People may be used to being surrounded by family and community while they grieve, but they may not get that in this country, Wells explains. She tries to offer them something similar by holding regular workshops around traditional days like Día de los Muertos to give families a space where they can support each other and be heard without judgment.

Wells, who is from Guatemala, says that men typically are expected to be strong providers who hold the family together, but her workshops have allowed space for them to express how they’re feeling.

“It is beautiful to see them become emotional and share during these workshops about what they’ve been going through but not been able to share with wives or partners because they want to be strong for them,” she says.

In some cultures, Día de los Muertos is less a celebration and more about grief. In Ecuador, it is often instead recognized as Día de los Santos Difuntos in Catholic Mestizo communities like the one Dr. Sofía Jaramillo Q., a geriatrics fellow at UW Medicine, is from.

She says the day is a time to go to the church and to the cemetery, to pray, but also to make specific foods, like colada morada made from purple corn and guaguas de pan made in the shape of a child.

“But in my experience in Ecuador as an early physician in training, I didn’t see people hesitant to talk about death,” she says. 

What are healthy ways to grieve?  

First, it’s important to note that there is no “right” way to grieve. Everyone is different and will feel emotions unique to their situation and their relationship with the person who died.

“People need to have permission to have the feelings they are having rather than getting pushed to not show sorrow, loss, anger or fear — any of the destabilizing emotions that come along with grief,” says Lindhorst.

At the same time, no one should be expected to show these emotions or grieve in any particular way. Some people may not experience grief much or at all, depending on the situation. Losing someone after they suffered from a long, debilitating illness might feel more like relief, while losing someone to a disease like Alzheimer’s that can come with a lot of anticipatory grief may feel very complicated.

“As someone who has worked with people at the end of life for 40 years, I can say that there aren't a whole lot of people that have had the encouragement to foster a relationship with their own mortality, with the inevitable mortality of loved ones, with their own aging, with illness or with grief,” Lindhorst says. “I think of being able to face these issues directly as a kind of muscle we spend our whole life developing or having this muscle atrophy.”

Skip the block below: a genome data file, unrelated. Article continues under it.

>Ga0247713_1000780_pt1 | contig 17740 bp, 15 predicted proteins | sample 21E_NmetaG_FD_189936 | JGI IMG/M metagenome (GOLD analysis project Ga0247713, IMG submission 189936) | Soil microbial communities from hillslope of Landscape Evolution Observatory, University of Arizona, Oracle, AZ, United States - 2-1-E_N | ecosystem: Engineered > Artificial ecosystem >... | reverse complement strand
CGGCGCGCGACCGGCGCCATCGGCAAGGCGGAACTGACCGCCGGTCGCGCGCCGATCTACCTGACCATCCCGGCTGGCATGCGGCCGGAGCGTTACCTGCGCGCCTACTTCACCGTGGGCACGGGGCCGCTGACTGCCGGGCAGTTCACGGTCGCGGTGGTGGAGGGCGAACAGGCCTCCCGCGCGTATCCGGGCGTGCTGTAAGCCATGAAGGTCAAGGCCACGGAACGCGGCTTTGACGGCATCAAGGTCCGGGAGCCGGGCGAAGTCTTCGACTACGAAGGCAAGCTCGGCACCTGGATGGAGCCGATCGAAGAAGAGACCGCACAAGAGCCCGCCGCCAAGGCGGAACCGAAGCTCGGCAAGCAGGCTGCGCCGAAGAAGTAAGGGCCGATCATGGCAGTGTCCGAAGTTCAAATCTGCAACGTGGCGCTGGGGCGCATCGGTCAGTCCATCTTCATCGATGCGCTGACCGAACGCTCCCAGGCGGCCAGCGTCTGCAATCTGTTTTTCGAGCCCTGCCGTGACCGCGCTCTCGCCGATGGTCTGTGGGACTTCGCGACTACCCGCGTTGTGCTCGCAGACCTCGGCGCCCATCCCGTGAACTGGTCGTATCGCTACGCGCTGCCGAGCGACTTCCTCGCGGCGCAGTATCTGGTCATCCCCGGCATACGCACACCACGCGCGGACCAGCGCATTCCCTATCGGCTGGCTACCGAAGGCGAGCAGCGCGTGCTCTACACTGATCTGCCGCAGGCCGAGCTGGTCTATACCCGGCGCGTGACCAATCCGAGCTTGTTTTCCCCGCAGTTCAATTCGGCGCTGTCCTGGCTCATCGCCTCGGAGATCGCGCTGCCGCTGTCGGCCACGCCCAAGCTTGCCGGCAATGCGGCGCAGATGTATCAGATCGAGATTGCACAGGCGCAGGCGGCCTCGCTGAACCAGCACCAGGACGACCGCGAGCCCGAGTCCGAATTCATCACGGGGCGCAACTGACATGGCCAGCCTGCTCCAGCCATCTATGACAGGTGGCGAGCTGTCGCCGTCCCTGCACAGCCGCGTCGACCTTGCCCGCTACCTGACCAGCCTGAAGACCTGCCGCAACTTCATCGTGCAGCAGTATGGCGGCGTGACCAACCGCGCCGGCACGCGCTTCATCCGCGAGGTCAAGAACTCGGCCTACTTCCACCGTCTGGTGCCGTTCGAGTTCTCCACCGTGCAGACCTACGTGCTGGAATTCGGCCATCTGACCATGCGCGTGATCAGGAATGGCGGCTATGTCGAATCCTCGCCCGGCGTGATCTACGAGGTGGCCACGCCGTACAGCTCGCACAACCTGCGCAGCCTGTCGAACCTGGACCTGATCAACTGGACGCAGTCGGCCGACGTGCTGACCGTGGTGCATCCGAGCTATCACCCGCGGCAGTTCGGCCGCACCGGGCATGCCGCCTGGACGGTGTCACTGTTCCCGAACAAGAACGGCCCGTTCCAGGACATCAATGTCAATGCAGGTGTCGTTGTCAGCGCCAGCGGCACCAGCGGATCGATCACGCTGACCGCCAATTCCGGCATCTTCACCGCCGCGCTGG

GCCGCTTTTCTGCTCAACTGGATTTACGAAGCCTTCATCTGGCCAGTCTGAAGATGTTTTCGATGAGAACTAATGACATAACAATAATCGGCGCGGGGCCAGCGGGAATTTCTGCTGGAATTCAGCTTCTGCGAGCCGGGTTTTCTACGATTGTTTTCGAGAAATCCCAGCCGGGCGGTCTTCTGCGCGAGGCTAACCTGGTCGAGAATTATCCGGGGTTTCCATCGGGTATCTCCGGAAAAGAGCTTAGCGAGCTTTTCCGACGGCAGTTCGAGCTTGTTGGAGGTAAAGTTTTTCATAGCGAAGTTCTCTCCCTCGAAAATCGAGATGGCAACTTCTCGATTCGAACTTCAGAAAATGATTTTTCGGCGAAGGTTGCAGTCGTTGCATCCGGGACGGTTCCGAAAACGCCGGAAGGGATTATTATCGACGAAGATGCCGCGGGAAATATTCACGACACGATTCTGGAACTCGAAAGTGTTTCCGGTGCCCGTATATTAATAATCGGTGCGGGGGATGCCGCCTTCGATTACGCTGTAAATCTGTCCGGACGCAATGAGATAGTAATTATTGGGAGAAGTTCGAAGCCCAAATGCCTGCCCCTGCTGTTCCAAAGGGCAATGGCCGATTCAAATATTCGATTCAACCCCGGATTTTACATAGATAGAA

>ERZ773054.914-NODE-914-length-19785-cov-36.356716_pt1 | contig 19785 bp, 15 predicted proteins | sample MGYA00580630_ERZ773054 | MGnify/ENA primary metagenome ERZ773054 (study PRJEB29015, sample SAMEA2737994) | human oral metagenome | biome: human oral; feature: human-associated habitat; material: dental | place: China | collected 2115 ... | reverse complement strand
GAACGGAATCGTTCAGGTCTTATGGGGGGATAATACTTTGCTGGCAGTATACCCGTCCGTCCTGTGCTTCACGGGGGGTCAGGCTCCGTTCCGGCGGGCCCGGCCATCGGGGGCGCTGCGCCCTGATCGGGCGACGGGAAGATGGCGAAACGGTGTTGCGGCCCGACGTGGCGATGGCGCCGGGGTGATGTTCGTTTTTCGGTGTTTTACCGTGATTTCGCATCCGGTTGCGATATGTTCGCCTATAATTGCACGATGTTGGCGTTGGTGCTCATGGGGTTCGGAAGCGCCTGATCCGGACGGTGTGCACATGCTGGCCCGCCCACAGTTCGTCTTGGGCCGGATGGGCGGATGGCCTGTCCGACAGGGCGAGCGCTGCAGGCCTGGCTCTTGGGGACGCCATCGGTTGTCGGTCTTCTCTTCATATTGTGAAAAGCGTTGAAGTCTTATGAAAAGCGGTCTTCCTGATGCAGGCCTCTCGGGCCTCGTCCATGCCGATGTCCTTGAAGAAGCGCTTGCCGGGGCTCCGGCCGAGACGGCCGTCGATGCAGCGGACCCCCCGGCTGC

The pain of loss and suffering are not the same thing. Pain is inevitable, but there are ways to work with that pain instead of against it and limit undue suffering.

Accept that grief is not linear 

“People need to be gentle with themselves and others and try to keep judgment out of their views of what they think people should and shouldn’t do when it comes to grieving,” says Chance.

While the popular Five Stages of Grief model is helpful for understanding different ways of grieving, most people won’t move through five distinct stages that way.

Jaramillo didn’t when she lost her dad during the pandemic, though it took her a while to realize that.

“The only time I felt I integrated that loss in my life and was able to move forward was when I talked to a psychiatric professor here and she explained that it’s a cyclical process, the only way to stay out of the cycle is to stop fighting the loss, pretending it didn’t happen or that it’ll go away,” she explains.

There’s no getting around the reality that grieving is extremely difficult and complex. But if it’s been a year or more since the loss and someone still can’t accept it, feels like life has no meaning, mistrusts other people or feels like they want to die, too, those are all signs of complicated grief — and the grieving person may need extra help in order to process their grief, such as working with a therapist.

Keep the memory of your loved one alive 

“Current research has focused on the need to help people reconstruct their relationship with the deceased, rather than end it entirely. By reconstruct, I mean to continue on with memories and dialogue with the person who is gone to whatever extent that is desired by the survivor,” says Lindhorst.

Many Asian cultures and religions with roots in Confucianism have memorial ceremonies for ancestors. Jewish culture has sitting shiva and other traditions. And, of course, there’s Día de los Muertos.

“The way you keep someone alive is by remembering them; they live in your brain. Día de los Muertos is a good way to channel your pain and heal,” says Wright.